Britain had a reality check today when a one-day strike by hundreds of BBC journalists gave the public a taste of what the corporation would look like if it went ahead with thousands of job cuts.
High-quality news output was pulled and flagship programmes such as Radio 4's Today, the World at One, PM and the World Tonight were cancelled as reporters downed notebooks and went out on picket lines.
National Union of Journalists general secretary Michelle Stanistreet, who led strikers out of the BBC's London centre at midnight, told the Morning Star from the picket line the walkout had attracted "really solid support right across Britain."
She said the widespread support and commitment of the journalists showed their depth of feeling about the BBC's plans and sent a "really significant" message to bosses.
There were scores of pickets outside some centres.
Journalists had already been working to rule from last Friday - urging the corporation to end compulsory redundancies and redeploy internally.
Its Delivering Quality First programme blueprints more than 2,000 job cuts across the corporation. It has already lost more than 7,000 jobs since 2004.
The NUJ said members across the BBC - in Scotland, BBC South, the Asian Network, Newsbeat, Five Live, the World Service and English Regions - were at risk of compulsory redundancy.
Ms Stanistreet said: "We are really pleased their action is having such a deep impact - it shows what the corporation without high-quality journalism would look like. We are delighted."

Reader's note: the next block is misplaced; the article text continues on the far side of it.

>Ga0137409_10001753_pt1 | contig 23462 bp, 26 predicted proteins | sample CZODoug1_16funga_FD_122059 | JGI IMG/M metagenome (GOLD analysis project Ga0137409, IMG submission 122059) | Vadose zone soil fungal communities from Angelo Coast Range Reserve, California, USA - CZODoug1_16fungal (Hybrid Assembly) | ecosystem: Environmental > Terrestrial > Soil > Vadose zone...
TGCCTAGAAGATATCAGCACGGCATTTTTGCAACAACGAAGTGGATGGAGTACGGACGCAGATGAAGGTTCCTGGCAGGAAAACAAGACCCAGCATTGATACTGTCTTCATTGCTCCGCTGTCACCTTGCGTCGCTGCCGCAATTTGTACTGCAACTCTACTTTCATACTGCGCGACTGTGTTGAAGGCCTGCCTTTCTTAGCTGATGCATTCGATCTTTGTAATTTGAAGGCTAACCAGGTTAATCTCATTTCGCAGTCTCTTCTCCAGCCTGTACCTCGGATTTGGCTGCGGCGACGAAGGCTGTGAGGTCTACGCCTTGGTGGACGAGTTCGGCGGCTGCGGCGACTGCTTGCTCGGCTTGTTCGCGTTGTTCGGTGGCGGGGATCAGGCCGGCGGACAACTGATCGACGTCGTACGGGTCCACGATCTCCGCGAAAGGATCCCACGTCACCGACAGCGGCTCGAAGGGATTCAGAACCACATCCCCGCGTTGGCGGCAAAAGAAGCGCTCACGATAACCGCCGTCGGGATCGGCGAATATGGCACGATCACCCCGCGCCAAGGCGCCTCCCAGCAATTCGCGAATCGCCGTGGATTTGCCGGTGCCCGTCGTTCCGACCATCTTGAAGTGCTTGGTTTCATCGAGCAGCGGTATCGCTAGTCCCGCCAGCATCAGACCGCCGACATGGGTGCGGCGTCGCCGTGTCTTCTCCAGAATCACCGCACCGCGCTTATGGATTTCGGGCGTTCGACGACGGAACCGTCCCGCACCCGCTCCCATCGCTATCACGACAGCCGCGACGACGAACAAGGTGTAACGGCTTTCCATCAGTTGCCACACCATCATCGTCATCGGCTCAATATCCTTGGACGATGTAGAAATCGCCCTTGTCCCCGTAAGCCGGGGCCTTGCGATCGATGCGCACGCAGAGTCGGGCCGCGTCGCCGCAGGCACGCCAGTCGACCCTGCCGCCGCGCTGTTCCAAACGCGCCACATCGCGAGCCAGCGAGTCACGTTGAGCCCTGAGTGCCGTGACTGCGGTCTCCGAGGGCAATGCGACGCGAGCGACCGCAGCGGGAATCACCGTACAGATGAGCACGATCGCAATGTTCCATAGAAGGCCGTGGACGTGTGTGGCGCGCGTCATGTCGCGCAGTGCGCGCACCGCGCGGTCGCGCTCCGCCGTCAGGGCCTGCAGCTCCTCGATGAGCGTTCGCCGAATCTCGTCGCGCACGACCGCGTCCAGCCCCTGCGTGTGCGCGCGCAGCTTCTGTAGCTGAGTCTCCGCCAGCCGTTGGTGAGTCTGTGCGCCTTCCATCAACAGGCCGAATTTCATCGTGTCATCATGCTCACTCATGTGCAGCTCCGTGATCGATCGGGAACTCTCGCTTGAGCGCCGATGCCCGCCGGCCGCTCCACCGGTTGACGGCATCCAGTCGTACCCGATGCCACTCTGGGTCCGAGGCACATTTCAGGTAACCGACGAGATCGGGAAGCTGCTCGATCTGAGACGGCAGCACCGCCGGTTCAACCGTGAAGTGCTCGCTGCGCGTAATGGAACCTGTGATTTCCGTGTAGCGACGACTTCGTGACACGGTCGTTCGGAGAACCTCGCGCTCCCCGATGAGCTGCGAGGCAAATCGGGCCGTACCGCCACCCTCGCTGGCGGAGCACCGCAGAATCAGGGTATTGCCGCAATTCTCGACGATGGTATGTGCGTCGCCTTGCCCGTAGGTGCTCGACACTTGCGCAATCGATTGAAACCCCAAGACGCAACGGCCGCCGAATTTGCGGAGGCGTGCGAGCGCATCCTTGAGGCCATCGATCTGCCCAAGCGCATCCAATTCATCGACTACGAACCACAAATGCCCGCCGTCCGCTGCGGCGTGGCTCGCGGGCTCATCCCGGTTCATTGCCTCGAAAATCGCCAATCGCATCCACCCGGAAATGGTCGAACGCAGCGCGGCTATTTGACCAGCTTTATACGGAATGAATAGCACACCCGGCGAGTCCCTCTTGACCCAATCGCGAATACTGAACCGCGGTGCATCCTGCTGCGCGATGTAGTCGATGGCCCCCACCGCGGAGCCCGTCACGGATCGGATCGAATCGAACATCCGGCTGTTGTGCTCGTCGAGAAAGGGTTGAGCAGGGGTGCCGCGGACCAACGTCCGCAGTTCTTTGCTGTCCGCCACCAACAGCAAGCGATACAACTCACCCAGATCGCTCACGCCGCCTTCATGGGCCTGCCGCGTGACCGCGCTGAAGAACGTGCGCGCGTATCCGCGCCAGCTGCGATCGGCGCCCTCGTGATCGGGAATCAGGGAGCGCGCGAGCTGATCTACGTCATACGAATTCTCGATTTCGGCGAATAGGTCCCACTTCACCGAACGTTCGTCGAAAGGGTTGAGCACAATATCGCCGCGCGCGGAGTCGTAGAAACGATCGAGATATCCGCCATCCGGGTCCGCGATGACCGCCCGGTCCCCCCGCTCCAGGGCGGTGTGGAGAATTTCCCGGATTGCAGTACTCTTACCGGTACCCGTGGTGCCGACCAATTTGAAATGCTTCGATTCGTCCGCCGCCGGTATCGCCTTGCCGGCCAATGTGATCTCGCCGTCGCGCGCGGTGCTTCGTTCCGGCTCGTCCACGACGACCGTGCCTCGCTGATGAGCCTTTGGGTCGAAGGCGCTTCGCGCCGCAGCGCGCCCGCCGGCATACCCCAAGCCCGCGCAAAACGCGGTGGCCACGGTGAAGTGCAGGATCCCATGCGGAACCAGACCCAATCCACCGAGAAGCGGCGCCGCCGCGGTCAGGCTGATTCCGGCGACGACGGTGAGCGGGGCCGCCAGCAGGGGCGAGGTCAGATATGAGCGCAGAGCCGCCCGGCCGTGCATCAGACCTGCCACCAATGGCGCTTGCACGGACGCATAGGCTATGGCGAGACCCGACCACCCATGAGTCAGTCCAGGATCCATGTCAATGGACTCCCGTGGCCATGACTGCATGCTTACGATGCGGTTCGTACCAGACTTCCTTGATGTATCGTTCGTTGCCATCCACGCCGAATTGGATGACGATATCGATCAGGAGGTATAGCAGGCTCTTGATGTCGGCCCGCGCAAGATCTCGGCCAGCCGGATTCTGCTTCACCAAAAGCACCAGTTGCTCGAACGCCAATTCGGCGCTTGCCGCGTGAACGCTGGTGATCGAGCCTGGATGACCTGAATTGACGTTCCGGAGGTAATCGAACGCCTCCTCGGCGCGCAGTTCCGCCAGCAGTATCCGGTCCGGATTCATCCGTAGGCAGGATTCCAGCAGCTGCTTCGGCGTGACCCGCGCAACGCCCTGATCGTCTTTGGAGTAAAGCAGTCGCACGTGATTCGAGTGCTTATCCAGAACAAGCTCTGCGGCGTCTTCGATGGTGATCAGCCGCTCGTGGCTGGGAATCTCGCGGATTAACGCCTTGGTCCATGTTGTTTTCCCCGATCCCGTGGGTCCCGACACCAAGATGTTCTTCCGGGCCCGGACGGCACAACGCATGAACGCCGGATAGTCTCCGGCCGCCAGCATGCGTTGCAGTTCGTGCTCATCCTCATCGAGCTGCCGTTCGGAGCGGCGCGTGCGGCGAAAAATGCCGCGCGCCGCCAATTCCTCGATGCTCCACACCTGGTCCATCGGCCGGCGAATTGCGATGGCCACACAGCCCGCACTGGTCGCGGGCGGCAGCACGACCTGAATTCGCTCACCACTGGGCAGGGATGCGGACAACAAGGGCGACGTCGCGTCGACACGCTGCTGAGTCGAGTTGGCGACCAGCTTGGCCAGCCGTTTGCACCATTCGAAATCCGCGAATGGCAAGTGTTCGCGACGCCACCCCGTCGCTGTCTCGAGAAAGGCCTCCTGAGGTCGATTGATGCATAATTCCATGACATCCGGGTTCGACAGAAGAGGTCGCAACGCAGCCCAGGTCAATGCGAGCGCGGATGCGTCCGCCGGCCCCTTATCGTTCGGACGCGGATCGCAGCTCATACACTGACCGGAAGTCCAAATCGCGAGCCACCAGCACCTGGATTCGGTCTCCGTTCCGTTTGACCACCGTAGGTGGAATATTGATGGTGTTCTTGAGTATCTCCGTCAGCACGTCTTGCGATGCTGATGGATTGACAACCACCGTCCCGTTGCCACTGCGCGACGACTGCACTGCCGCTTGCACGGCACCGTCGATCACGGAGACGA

Many programmes were off air and elsewhere skeleton staffs of managers were trying to provide a threadbare service which the NUJ said had "provoked adverse comment" from listeners and viewers.
Ms Stanistreet said: "This action could easily have been be avoided. This not just about self-interest. BBC journalists care deeply about the quality of programming and the corporation's duty as a public-service broadcaster.
"That is why so many are already working way beyond their contracted hours and are 'acting up' without financial reward and why stress levels across the BBC are at an all-time high."
Radio Scotland and BBC Scotland's television output was seriously affected and NUJ members were taking turns to gather in groups up to 60 strong in support of pickets at the corporation's main Glasgow centre.
There was a strong picket line at BBC Cardiff and North East Labour MSP Richard Baker was on the picket line in Aberdeen.
Journalists at the BBC's most southerly outpost in Jersey said they had "very positive" support from the public with many people commenting on a sharp drop in the quality of output.
In Derby, managers were forced to stand in for striking journalists leading one picket to comment: "We wonder what they do most of the time if they can now find time to stand in for us."
Members of the BBC Paris bureau and news correspondents in Moscow, Brussels and Berlin were not working.
A BBC spokesman said: "Unfortunately industrial action does not alter the fact that the BBC has significant savings targets and as a consequence may have to make a number of compulsory redundancies."
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